How to Use Tempeh

Are you looking for some new plant protein options beyond common standbys such as tofu, beans, and nuts? Well, maybe it’s time to take a deeper look at the often-overlooked protein powerhouse called tempeh (pronounced temp-ay). This traditional, soy food can enrich the variety and health potential of any diet, whether you’re eating a plant-forward, vegetarian, or vegan diet. Although tempeh may appear a bit unusual at first glance, it has certainly earned its place as a plant-based protein front-runner.

Tempeh is a fermented soybean product originating from Indonesia. In order to produce it, whole soybeans are dehulled to remove the tough outer skin and they are then lightly boiled. After drying, the soybeans are inoculated with a fungus called Rhizopus oligosporus. It is not uncommon to find grains and seeds such as rice or flax seed incorporated into the soybean preparation. As the soybeans ferment, they become bound together to form a compact cake, which lends tempeh its characteristic firm and dense texture. The finished product is typically sold as a flat, rectangular block.

While tempeh is rather mild in taste, it has been described to have a subtle earthy or nutty flavor. The fermentation process tempeh undergoes makes it an excellent source of gut-friendly probiotic bacteria. Due to its minimal processing, it is close to the whole food form, which allows it to better retain the soybean’s natural array of health benefits. And like all plant-proteins, there is no cholesterol to be found in this nutritional superstar.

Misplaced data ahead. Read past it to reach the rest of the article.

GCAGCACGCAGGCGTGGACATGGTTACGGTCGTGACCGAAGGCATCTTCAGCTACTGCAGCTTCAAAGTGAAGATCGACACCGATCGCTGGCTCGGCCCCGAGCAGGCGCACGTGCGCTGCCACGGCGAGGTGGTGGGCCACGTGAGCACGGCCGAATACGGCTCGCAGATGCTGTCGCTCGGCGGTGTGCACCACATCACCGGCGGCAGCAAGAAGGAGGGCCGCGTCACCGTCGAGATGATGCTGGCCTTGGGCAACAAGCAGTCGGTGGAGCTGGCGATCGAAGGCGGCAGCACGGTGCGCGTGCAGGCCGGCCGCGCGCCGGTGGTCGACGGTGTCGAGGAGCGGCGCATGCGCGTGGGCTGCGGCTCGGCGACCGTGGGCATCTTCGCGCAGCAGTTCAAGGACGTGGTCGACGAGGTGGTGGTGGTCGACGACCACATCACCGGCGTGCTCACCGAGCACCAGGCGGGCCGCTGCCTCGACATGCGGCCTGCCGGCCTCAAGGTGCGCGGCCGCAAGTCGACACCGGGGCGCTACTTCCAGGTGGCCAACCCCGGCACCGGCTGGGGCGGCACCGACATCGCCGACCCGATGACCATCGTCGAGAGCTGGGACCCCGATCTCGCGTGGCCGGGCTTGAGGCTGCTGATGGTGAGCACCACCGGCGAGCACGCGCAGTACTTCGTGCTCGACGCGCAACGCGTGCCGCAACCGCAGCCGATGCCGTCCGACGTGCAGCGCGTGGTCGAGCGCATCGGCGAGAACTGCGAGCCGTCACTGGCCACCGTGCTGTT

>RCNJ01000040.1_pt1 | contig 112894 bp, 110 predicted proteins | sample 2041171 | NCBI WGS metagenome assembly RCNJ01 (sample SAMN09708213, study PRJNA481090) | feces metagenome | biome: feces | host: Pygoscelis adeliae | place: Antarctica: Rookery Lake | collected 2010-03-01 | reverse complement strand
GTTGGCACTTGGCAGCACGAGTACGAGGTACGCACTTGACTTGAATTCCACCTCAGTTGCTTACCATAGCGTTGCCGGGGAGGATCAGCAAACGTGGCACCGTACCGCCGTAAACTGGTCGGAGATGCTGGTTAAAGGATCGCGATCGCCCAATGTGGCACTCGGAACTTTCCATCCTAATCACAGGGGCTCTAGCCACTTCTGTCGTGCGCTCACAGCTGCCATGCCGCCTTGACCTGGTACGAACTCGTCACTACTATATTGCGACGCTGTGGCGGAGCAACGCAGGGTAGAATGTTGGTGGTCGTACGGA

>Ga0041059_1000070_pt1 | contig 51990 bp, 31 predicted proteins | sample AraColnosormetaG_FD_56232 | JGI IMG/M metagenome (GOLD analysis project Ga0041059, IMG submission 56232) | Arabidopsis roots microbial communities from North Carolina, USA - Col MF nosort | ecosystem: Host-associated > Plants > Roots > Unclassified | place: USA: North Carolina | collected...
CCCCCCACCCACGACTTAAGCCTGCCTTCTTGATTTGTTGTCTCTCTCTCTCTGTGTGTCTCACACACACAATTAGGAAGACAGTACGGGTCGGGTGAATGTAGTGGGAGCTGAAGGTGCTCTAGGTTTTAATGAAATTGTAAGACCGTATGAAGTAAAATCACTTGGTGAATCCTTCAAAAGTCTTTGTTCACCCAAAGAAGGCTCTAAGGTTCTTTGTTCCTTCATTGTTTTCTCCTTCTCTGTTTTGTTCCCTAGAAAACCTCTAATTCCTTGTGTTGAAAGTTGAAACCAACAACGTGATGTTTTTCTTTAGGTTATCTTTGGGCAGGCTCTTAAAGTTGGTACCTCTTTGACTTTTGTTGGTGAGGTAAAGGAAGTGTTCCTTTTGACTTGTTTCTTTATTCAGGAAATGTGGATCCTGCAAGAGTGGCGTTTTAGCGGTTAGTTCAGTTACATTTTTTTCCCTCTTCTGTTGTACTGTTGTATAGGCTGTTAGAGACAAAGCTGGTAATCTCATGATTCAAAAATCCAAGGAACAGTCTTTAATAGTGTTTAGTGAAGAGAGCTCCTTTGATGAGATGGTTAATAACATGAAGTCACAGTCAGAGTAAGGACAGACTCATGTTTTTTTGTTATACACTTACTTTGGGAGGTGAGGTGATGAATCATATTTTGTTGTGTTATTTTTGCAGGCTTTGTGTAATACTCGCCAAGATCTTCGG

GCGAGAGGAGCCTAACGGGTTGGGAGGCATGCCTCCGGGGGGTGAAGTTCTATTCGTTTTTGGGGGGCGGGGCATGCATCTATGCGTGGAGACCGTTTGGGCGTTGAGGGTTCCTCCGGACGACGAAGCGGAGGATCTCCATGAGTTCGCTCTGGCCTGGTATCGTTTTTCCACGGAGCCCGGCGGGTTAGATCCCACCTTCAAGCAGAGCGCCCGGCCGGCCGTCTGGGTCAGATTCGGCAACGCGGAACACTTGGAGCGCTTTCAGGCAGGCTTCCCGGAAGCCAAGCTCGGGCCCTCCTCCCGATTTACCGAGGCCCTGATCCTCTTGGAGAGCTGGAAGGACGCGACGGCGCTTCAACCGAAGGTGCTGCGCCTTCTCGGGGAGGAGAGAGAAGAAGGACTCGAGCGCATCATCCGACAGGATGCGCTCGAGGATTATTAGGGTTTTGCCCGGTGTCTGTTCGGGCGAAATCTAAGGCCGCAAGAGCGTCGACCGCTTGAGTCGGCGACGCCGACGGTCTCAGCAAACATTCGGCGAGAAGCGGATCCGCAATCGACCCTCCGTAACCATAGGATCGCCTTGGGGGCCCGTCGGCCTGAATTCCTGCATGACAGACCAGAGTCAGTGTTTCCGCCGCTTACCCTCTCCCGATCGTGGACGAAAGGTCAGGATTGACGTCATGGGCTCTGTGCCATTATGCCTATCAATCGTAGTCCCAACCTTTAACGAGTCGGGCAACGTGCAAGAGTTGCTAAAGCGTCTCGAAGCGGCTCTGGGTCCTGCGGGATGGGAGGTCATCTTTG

Farmers Market Tempeh Hash

In the world of soy-based proteins, this one shines in several respects. Although it is more caloric than tofu, it boasts an impressive amount of protein, containing even more protein per ounce than extra firm tofu. Plus, it has additional fiber to boot. The nutritional lineup for these two soy staples is as follows:

Nutritional Content of Tofu vs. Tempeh

3 oz. Extra Firm Tofu (Nasoya brand) 3 oz. Tempeh (USDA data)
80 calories 164 calories
9g protein 16g protein
1g dietary fiber 4g dietary fiber

This clearly has much to offer in regards to protein, but its accolades do not end here. In addition to conferring a probiotic quality, its fermentation process also reduces levels of the mineral-binding compound, phytic acid, which is naturally found in soy foods. Less phytic acid translates into better availability and absorption of the soybean’s health-promoting minerals.

This versatile food product can be used in a wide array of culinary applications, making a great addition to nearly any dish in which meat or pouy is traditionally used. While commercially produced tempeh can be eaten raw, it’s flavor and texture may be more favorable when cooked. It lends itself well to sautéing, baking, grilling, or steaming. Sliced tempeh is great in dishes such as stir-fries, fajitas, and sandwiches. It can also be crumbled up to add a protein boost and textural variety to dishes like tacos, soups, stews, chili, and pasta dishes.

Thai Tempeh Noodle Skillet

At only two to three dollars per eight-ounce package, it is very affordable and can be found in the refrigerated section of nearly any health food store. With the rise in popularity of plant-based alternatives, it’s even beginning to pop up at a select number of large supermarket chains, so check with your local grocery retailer for availability. If you are unfamiliar with it, consider giving it a try in some of your favorite dishes, or better yet, try out a new recipe. 

Top 5 Recipes Using Tempeh:

Vegan BLTA Sandwich
Potato Crust Pizza with Tempeh and Greens
Orange Peanut Tempeh with Brown Rice
Zucchini Tempeh Pastry Cups
Sesame Tempeh Buddha Bowl

Learn about how to make tempeh bacon in my Instagram Live Video here.

Learn more about how to use tempeh in the diet here.

Image: Gado-Gado, Sharon Palmer, MSFS, RDN

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